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A new method for the detection of siliceous microfossils on sediment microscope slides using convolutional neural networks
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  • Camille Godbillot,
  • Ross Marchant,
  • Luc Beaufort,
  • Karine Leblanc,
  • Yves Gally,
  • Thang D.Q. Le,
  • Cristèle Chevalier,
  • Thibault de Garidel-Thoron
Camille Godbillot
Aix-Marseille Univ, CNRS, IRD, INRAE, CEREGE, ITEM

Corresponding Author:[email protected]

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Ross Marchant
School of Electrical Engineering & Robotics, Queensland University of Technology
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Luc Beaufort
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Karine Leblanc
MIO, CNRS - Université Aix-Marseille
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Yves Gally
Aix-Marseille Univ, CNRS, IRD, INRAE, CEREGE
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Thang D.Q. Le
Aix-Marseille Univ, Université de Toulon, CNRS, IRD, MIO
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Cristèle Chevalier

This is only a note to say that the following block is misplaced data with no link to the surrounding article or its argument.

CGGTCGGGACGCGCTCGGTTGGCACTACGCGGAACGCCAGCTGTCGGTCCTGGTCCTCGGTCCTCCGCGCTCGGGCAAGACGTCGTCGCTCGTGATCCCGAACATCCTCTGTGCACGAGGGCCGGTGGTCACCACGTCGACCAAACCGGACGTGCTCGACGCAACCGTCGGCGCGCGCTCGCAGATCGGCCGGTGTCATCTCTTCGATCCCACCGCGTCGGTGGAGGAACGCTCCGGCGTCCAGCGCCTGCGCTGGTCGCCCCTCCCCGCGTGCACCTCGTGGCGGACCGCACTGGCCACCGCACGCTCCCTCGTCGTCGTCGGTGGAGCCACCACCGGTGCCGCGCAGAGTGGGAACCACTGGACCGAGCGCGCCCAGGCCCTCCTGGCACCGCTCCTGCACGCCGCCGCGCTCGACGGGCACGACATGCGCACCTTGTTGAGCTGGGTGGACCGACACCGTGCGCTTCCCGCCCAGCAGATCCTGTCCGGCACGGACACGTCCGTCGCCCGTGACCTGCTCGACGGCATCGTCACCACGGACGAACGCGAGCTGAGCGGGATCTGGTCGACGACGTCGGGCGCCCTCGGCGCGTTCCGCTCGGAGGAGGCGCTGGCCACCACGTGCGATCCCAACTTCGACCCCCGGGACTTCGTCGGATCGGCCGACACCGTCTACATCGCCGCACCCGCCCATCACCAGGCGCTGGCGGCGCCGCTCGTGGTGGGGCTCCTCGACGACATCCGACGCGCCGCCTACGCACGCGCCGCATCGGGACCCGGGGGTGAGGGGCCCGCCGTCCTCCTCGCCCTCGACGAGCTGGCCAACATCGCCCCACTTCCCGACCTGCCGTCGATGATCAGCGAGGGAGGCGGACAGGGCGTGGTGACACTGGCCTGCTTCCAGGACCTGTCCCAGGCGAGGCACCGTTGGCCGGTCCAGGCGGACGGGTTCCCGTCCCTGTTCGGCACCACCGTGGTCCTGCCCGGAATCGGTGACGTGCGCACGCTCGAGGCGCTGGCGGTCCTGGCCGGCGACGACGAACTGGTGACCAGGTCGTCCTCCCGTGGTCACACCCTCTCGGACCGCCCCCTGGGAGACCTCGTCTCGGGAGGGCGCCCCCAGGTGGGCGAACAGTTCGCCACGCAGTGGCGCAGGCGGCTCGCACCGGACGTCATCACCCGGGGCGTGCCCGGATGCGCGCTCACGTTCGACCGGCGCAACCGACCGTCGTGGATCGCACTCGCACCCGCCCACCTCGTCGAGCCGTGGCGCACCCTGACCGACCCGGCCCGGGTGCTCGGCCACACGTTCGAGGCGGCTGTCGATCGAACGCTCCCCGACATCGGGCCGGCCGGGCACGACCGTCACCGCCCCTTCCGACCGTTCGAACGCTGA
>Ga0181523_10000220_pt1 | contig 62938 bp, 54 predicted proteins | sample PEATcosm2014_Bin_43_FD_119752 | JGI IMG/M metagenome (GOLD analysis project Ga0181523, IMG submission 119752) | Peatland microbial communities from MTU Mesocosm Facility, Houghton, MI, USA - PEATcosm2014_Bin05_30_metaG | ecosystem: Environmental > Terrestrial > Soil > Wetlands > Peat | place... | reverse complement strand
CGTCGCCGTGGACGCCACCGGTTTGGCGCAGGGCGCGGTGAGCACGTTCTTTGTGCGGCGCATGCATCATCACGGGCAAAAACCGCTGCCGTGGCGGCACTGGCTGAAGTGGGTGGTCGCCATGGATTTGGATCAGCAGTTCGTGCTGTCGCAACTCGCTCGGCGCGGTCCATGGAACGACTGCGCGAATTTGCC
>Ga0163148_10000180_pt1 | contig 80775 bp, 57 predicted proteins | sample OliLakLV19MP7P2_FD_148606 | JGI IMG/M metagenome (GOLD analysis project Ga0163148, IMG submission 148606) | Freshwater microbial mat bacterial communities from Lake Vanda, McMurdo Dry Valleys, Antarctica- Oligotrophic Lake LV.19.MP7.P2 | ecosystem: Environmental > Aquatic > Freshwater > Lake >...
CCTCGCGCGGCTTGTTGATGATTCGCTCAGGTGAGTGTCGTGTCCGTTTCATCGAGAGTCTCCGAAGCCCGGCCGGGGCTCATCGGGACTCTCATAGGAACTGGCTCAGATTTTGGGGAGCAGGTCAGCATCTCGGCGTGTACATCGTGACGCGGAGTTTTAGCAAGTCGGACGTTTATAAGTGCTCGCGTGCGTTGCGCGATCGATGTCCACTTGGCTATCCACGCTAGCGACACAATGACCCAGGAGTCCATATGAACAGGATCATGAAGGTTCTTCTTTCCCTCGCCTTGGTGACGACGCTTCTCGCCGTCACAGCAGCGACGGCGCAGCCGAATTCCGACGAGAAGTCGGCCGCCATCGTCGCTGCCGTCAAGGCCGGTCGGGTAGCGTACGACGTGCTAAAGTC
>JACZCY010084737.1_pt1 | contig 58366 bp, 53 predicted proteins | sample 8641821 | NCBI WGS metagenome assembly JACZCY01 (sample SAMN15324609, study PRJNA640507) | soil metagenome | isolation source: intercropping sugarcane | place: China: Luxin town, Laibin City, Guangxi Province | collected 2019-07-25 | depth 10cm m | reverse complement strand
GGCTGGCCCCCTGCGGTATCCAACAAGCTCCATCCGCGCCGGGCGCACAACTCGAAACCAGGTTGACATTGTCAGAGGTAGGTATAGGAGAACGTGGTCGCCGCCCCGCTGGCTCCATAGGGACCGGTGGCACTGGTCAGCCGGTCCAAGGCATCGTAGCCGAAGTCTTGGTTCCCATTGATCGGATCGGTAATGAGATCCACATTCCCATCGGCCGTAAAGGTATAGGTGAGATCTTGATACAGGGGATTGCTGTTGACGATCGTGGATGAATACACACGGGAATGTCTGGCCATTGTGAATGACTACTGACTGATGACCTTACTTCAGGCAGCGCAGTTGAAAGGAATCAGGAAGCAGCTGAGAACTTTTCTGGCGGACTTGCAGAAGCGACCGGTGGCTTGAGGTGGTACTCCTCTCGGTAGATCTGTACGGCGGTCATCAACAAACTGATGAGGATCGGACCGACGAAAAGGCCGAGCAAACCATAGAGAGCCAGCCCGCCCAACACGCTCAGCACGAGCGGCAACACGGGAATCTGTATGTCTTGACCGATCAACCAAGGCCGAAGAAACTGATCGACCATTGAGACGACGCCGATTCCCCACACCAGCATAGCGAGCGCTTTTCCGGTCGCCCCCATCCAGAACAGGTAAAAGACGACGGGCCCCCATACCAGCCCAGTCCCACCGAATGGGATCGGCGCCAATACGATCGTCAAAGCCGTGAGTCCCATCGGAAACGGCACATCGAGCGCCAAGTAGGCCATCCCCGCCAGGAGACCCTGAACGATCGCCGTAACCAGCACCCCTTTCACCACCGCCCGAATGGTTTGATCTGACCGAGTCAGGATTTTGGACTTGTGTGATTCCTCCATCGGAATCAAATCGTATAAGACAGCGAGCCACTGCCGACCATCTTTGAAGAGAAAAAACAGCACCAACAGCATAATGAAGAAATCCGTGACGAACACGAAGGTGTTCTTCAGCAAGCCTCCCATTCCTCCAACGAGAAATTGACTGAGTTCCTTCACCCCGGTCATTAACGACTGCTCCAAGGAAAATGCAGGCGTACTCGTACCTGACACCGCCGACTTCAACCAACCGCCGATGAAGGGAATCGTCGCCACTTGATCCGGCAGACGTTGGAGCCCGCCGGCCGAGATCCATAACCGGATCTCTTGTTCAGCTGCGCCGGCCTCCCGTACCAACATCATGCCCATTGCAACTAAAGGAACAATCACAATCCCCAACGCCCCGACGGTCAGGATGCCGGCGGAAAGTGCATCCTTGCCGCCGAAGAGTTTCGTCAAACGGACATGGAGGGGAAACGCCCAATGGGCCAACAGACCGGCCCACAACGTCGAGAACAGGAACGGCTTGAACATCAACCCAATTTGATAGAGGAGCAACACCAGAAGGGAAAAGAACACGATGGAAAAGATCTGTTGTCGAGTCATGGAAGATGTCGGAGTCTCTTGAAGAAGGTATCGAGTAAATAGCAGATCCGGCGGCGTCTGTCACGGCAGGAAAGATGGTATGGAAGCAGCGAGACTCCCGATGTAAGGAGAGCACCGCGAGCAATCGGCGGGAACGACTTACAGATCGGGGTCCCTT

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Thibault de Garidel-Thoron
Aix-Marseille Universite, CNRS, IRD, INRA, Coll. de France
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Diatom communities preserved in sediment samples are valuable indicators for understanding the past and present dynamics of phytoplankton communities, and their response to environmental changes. These studies are traditionally achieved by counting methods using optical microscopy, a time-consuming process that requires taxonomic expertise. With the advent of automated image acquisition workflows, large image datasets can now be acquired, but require efficient preprocessing methods. Detecting diatom frustules on microscope images is a challenge due to their low relief, diverse shapes, and tendency to aggregate, which prevent the use of traditional thresholding techniques. Deep learning algorithms have the potential to resolve these challenges, more particularly for the task of object detection. Here we explore the use of a Faster R-CNN (Region-based Convolutional Neural Network) model to detect siliceous biominerals, including diatoms, in microscope images of a sediment trap series from the Mediterranean Sea. Our workflow demonstrates promising results, achieving a precision score of 0.72 and a recall score of 0.74 when applied to a test set of Mediterranean diatom images. Our model performance decreases when used to detect fragments of these microfossils; it also decreases when particles are aggregated or when images are out of focus. Microfossil detection remains high when the model is used on a microscope image set of sediments from a different oceanic basin, demonstrating its potential for application in a wide range of contemporary and paleoenvironmental studies. This automated method provides a valuable tool for analysing complex samples, particularly for rare species under-represented in training datasets.
21 Feb 2024Submitted to ESS Open Archive
04 Mar 2024Published in ESS Open Archive